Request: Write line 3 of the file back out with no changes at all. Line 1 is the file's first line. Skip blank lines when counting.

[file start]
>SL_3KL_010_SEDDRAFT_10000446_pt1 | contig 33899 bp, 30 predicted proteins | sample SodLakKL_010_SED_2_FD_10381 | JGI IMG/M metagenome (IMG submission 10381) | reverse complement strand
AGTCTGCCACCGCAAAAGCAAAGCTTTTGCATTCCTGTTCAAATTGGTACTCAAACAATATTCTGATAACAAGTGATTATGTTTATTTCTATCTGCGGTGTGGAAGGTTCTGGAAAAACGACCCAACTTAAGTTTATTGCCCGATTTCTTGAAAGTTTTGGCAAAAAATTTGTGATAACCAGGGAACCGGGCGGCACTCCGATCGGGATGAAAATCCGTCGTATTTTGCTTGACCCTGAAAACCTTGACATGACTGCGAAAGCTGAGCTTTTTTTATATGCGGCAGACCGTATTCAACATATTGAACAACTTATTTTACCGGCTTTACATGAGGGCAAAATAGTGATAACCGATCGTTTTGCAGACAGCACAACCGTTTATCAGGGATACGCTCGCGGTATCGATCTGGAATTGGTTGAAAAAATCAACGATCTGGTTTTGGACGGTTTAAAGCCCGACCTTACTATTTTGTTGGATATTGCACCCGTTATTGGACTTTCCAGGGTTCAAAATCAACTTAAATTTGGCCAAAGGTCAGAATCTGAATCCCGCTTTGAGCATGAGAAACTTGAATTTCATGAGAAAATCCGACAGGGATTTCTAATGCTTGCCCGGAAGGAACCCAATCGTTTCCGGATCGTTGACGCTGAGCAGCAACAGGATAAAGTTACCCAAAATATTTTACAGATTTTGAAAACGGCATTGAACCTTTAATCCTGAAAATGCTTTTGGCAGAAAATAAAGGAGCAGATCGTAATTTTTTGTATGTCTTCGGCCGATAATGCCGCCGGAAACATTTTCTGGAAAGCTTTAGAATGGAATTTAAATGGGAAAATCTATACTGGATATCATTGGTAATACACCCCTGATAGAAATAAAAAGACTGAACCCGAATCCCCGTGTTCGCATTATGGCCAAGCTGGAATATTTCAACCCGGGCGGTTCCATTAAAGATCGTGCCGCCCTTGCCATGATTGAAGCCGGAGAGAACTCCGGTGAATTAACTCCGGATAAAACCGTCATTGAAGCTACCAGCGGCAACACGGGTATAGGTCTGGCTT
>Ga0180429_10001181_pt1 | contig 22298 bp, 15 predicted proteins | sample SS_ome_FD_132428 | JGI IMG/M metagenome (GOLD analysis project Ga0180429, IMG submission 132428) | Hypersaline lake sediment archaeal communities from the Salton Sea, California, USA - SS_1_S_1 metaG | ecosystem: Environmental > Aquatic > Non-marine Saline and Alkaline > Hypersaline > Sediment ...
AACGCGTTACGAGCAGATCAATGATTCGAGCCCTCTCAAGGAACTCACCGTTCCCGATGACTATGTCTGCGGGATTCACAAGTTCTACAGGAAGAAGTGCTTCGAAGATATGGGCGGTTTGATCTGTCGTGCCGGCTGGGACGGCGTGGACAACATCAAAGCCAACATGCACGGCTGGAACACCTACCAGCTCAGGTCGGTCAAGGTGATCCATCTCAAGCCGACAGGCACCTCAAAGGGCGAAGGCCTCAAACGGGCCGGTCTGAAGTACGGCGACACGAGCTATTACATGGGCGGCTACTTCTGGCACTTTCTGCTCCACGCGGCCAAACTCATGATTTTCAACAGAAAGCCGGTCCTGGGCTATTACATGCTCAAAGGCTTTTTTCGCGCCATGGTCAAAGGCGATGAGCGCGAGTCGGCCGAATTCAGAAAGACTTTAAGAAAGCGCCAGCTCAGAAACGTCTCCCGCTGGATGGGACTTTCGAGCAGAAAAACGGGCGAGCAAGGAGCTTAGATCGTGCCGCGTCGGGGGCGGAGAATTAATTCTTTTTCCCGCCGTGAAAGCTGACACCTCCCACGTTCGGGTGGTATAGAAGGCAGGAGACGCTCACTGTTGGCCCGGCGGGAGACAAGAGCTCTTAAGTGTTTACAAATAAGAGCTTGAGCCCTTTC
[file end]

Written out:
>Ga0180429_10001181_pt1 | contig 22298 bp, 15 predicted proteins | sample SS_ome_FD_132428 | JGI IMG/M metagenome (GOLD analysis project Ga0180429, IMG submission 132428) | Hypersaline lake sediment archaeal communities from the Salton Sea, California, USA - SS_1_S_1 metaG | ecosystem: Environmental > Aquatic > Non-marine Saline and Alkaline > Hypersaline > Sediment ...